Now this practice exists for two reasons primarily. One is to stem the tide of quitters in the first degree. This is not a huge problem at our school, but students tend to burn out at one of several stages, and black belt is one. In my experience, this is due either to the student feeling they have arrived and no longer need to train, a gross misjudgement for any student at any skill level, or they moved into the next higher class, and since they are no longer the cock of the walk they get frustrated and give up. Some people have difficulty excepting the move from front of the line to back of the line, and I make it a practice to instruct my students from their first class in the understanding that growth in martial arts is a process. They will move from the back of the room as the new student, to the front of the room as the most advanced student, and then be rewarded upon achieving their next rank with becoming the new student again. This is a process to be embraced, not ashamed of. The other is to give the student time to ingest their growth.

I have no problem with a probationary black belt. I was one bad dude when I got my black belt, but my understanding, perspective, and skill level sky rocketed in the intervening six months, and it took me that long to accept the change in my life. I needed time to absorb the transition to black belt, and when my probationary period had ended and I had recieved my stripes, I was truly a black belt.

The journey to black belt takes time, and the transition doesn't occur over night, just because the belt ceremony last only a few minutes, doesn't mean that you go from brown to black so quickly.


-Rob
 
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kenpochad

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Never looked at it like that good point. There is alot that i dont understand not been able to experience them. that why I like this sit.
Im not yet a BB but Im on my why I will test for my brown september
:asian:
 
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Kenpojujitsu3

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I keep noticing that other people have experienced the "probationary" black belt as well. I have noticed one key difference however. Everyone else is saying "we have it, after a test". I'm getting the general idea that a probationary rank without a test is largely unheard of and just may be worthy of my special flag that only a few have truly earned. The few, the proud, the...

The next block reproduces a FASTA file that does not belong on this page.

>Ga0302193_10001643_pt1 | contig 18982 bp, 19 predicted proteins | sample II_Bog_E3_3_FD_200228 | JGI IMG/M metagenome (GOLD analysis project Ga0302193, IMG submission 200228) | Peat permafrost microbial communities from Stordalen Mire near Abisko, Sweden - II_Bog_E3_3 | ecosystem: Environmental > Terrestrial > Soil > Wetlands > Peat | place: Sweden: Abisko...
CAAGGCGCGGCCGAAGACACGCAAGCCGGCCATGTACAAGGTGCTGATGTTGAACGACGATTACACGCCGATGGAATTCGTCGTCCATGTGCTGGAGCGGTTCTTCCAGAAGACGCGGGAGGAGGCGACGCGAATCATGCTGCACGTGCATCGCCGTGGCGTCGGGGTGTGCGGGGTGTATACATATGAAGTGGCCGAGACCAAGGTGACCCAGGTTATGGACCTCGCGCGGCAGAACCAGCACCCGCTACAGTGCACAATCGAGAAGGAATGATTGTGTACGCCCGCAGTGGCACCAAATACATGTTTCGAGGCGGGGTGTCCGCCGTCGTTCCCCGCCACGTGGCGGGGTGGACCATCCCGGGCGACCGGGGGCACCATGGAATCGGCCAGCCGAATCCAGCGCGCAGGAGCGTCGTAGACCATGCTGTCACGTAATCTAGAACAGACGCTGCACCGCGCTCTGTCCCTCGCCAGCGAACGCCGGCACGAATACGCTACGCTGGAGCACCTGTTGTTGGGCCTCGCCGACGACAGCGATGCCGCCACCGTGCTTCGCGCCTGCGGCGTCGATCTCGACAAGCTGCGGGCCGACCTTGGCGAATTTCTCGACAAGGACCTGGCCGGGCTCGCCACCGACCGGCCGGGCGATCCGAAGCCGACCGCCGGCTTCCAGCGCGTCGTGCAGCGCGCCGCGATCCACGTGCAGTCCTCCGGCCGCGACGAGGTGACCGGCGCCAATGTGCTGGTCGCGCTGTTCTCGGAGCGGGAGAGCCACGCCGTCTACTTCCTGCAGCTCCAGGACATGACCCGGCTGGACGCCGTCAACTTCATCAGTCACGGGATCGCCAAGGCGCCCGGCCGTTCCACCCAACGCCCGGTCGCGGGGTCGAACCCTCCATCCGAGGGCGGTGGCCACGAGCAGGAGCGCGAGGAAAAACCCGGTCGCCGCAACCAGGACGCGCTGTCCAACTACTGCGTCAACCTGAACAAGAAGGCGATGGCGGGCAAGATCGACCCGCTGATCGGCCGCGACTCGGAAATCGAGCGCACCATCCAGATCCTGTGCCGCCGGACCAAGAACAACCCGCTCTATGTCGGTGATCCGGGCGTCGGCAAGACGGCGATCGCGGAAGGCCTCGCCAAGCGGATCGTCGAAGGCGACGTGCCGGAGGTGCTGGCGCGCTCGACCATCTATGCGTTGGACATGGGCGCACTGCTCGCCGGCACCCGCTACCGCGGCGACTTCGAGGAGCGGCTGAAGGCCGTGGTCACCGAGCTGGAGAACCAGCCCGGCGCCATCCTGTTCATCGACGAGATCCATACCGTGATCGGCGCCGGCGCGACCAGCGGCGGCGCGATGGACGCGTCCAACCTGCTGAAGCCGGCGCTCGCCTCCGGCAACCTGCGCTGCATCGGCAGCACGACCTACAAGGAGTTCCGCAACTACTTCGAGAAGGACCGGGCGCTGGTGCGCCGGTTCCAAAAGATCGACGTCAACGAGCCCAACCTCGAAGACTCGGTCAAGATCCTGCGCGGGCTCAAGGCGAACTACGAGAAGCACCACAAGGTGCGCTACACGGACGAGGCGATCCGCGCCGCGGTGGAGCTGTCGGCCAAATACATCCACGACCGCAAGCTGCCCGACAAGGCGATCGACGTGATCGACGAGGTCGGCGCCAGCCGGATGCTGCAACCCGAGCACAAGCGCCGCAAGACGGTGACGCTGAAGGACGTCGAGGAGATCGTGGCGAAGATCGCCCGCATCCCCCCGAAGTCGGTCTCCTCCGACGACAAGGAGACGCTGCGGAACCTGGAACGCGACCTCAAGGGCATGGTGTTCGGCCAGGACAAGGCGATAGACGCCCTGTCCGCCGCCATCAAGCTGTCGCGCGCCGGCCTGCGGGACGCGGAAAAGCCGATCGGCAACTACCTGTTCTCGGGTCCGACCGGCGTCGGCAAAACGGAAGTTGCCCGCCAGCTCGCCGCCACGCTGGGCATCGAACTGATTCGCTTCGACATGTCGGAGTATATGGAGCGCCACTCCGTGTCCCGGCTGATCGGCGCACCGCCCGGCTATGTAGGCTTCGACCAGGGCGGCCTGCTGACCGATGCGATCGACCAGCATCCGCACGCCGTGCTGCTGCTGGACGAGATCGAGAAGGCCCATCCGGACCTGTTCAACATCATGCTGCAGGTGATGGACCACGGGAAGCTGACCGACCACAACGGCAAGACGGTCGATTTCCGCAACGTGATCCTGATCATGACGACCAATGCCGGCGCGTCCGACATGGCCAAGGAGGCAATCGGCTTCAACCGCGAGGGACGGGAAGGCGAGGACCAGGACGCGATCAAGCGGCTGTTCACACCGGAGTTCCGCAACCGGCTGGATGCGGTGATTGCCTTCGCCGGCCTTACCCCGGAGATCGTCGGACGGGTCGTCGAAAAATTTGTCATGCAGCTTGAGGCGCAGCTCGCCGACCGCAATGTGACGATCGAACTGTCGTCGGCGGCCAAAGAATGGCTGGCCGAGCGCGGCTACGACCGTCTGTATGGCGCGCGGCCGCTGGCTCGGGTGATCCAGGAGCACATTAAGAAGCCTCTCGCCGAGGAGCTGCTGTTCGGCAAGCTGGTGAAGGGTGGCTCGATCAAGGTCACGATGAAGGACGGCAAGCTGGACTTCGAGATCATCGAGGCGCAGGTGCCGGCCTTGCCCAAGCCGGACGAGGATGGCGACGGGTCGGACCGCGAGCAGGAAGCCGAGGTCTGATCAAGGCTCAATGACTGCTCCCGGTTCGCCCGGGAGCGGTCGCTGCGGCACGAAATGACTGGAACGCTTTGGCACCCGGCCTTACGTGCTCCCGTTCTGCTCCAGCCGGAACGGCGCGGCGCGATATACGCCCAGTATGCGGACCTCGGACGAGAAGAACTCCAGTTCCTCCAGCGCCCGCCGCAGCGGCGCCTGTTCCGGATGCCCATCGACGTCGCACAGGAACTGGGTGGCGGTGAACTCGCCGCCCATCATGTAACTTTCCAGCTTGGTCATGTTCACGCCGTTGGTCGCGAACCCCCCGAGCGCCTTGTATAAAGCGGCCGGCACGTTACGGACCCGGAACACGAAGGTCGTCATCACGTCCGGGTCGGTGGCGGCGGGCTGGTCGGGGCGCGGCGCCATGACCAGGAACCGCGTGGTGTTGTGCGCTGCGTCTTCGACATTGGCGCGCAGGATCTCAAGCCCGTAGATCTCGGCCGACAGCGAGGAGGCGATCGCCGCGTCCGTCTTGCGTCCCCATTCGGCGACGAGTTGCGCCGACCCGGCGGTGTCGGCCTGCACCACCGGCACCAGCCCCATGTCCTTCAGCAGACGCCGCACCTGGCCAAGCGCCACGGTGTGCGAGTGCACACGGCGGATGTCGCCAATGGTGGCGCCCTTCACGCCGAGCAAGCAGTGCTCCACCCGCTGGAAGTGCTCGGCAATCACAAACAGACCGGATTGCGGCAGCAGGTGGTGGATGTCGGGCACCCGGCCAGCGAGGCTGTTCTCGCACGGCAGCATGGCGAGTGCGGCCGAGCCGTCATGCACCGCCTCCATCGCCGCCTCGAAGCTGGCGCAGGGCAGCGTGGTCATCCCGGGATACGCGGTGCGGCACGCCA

:bs:
 

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Kenpojujitsu3 said:
I keep noticing that other people have experienced the "probationary" black belt as well. I have noticed one key difference however. Everyone else is saying "we have it, after a test". I'm getting the general idea that a probationary rank without a test is largely unheard of and just may be worthy of my special flag that only a few have truly earned. The few, the proud, the...

:bs:
:)
 

Thesemindz

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Generally speaking, I would probably agree with your assesment of awarding a probationary belt before a test. The one point I might make though, is that it is not uncommon to award "recommended" ranks. For instance, many schools have a recommended brown belt, or a recommended black belt. Sometimes this is a green or brown belt with a black stripe running long down the center. This practice is common in many TKD schools where they award red/black belts for "recommended" black belts. This only means the student is getting ready to test, but has not yet and is still in the preparation phase. Perhaps asking this question in the TKD forum would yield more results? Perhaps if the instructor in question had framed the ranking differently it would have caused less friction. I don't know any of the involved parties, but maybe this is more a case of good intentions conflicting with bad communication. I try not to attribute to malevolance what can be explained away by ignorance.